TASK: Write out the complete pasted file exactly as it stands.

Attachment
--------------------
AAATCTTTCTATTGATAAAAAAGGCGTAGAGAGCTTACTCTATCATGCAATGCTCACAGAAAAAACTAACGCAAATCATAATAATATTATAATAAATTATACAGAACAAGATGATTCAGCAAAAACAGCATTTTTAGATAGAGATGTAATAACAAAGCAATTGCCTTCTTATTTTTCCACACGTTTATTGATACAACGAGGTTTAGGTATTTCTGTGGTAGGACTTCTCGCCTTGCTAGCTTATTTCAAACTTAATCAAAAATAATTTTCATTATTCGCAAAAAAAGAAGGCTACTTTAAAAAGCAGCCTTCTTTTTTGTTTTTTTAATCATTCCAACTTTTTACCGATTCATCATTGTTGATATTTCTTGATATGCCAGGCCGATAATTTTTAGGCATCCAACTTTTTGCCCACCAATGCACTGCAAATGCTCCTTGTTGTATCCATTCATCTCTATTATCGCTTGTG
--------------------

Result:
AAATCTTTCTATTGATAAAAAAGGCGTAGAGAGCTTACTCTATCATGCAATGCTCACAGAAAAAACTAACGCAAATCATAATAATATTATAATAAATTATACAGAACAAGATGATTCAGCAAAAACAGCATTTTTAGATAGAGATGTAATAACAAAGCAATTGCCTTCTTATTTTTCCACACGTTTATTGATACAACGAGGTTTAGGTATTTCTGTGGTAGGACTTCTCGCCTTGCTAGCTTATTTCAAACTTAATCAAAAATAATTTTCATTATTCGCAAAAAAAGAAGGCTACTTTAAAAAGCAGCCTTCTTTTTTGTTTTTTTAATCATTCCAACTTTTTACCGATTCATCATTGTTGATATTTCTTGATATGCCAGGCCGATAATTTTTAGGCATCCAACTTTTTGCCCACCAATGCACTGCAAATGCTCCTTGTTGTATCCATTCATCTCTATTATCGCTTGTG